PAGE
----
The main objective is to get to the end of a floor, but there will be many many enemies in your way. Oftentimes doors are locked and the only way to progress is to clear out a room, then rinse and repeat. Surprisingly, Gauntlet fails to get monotonous in this way, and each floor you crawl is fun thanks to the fast action provided. Many areas, especially once you get further in the game have enemy spawners which require immediate attention, as they will continuously spawn enemies until destroyed. This adds a nice level of decision-making in your gameplay; do you attack the strong enemy sorcerers who have dangerous abilities and can buff spawners, attack the horde of enemies to thin them out, or go straight for the spawners? Typically you’ll want to take the spawners out first, but you can even assign your friends and teammates to each duty, based on their character’s strengths. As you kill enemies, you’ll rack up “Skull Coins”, a shared pool of extra lives. Even though they do switch up some gameplay with a few mechanics like keys, locked doors, hidden areas accessible with explosives, and pushing blocks, it all boils down to one thing: Kill all the enemies and continue on.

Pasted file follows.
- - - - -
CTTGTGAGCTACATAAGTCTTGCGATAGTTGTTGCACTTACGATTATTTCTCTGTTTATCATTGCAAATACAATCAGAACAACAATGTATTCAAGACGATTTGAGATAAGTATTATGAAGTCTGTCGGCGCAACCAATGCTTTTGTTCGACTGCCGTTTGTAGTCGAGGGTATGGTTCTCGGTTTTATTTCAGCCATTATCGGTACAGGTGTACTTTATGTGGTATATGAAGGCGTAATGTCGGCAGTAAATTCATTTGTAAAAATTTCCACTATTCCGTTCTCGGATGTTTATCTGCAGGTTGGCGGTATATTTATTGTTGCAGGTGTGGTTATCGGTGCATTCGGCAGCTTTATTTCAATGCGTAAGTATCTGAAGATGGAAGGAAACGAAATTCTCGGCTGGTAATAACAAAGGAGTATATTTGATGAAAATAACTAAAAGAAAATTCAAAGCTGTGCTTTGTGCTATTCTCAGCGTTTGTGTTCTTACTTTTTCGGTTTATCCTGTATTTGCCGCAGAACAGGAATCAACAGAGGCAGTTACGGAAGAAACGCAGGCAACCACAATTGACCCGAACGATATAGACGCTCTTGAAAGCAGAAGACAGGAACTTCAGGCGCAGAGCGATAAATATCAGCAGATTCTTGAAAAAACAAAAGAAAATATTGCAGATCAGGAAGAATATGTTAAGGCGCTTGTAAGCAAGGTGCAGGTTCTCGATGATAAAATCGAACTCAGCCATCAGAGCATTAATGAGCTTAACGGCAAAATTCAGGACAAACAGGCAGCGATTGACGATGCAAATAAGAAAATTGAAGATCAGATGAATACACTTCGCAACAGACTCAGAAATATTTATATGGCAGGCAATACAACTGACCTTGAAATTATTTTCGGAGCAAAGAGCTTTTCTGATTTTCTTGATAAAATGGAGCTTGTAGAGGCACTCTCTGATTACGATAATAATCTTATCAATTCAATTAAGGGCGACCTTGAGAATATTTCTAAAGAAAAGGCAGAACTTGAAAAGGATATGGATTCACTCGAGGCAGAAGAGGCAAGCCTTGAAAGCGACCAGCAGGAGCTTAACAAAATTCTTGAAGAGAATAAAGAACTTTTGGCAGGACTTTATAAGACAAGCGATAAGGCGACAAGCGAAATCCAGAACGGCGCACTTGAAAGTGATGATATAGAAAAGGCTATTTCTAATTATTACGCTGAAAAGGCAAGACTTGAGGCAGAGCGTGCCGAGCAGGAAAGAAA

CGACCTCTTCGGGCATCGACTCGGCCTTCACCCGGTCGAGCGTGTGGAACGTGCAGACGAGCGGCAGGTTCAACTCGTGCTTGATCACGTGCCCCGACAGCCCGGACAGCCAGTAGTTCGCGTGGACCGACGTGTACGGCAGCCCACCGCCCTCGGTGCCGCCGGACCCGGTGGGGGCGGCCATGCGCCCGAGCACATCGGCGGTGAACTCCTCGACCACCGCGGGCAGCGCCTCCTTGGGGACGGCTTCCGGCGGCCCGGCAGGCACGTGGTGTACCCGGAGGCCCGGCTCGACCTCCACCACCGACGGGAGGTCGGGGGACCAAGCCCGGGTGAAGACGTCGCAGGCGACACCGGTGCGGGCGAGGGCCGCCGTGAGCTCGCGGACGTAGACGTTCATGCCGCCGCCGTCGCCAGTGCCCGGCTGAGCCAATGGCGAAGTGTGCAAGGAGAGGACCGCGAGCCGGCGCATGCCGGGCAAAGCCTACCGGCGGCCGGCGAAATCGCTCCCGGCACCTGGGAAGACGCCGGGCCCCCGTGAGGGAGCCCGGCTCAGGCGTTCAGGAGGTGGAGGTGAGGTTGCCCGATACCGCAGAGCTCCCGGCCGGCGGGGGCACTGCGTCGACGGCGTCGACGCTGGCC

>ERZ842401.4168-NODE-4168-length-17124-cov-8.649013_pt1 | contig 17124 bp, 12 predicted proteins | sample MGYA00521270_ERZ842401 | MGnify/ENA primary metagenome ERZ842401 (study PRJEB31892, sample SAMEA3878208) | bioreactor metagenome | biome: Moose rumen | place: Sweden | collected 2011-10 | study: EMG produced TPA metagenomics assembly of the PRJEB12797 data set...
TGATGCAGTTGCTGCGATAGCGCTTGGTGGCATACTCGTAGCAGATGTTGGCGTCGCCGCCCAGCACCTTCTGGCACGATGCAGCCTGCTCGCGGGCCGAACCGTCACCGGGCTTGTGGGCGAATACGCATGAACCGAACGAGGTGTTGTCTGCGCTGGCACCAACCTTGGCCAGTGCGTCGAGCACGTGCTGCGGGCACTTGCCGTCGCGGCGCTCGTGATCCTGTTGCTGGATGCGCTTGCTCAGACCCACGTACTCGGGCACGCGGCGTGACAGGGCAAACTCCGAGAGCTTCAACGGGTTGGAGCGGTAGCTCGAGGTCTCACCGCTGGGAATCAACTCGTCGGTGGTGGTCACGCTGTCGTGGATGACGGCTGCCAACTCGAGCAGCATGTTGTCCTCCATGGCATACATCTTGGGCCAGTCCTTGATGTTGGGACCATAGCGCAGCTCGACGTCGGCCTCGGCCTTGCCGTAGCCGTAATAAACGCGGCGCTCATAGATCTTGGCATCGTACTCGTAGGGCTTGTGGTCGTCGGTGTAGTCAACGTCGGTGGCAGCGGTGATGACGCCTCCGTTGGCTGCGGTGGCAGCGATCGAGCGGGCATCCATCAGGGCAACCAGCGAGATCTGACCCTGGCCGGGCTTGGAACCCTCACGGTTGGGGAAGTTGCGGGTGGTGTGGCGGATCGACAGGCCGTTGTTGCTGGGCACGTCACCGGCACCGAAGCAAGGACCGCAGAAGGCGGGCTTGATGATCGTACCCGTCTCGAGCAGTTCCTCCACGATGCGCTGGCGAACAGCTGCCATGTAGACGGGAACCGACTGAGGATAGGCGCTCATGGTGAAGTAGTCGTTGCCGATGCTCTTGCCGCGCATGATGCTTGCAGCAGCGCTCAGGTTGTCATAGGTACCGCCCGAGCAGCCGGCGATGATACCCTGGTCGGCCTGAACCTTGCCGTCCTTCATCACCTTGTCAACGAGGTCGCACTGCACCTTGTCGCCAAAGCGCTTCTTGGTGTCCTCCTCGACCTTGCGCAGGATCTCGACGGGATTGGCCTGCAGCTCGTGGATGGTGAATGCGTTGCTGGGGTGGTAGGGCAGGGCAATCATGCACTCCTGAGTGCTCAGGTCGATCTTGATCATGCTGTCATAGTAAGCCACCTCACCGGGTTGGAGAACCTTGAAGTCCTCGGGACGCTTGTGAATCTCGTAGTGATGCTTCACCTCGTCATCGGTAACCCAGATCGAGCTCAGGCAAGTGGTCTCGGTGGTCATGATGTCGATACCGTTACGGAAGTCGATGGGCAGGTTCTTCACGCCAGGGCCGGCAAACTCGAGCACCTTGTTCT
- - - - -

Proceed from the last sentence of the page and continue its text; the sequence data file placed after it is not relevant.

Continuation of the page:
Each enemy you face is mostly unique. Each area has at least one “fodder” type enemy which runs directly at you and a sorcerer with the ability to buff spawners and various magic abilities. The rest of the enemies are unique in their abilities and mechanics, like the skeleton with a shield that becomes very aggressive once you destroy his shield, or an enemy that explodes on death releasing a magical bullet that will hurt you if you don’t dodge it. That said, your general strategy for dealing with enemies of all kinds is to kite around the outside of the arena in a wide circle, funneling enemies into your assault. The only real difference is deciding which enemies take priority to kill. The only real gripe I have with the enemies (other than the sheer number late in the game, on harder difficulties or in Endless mode) are the enemies in the last (hellish) area. At least two enemies have an instant kill move that is nearly impossible to avoid (especially if you’re going solo) as they’ll hide behind the horde and be unable to get to, or simply have such a wide range of effect that it’s nearly impossible to avoid. This is not difficulty; this is bullshit.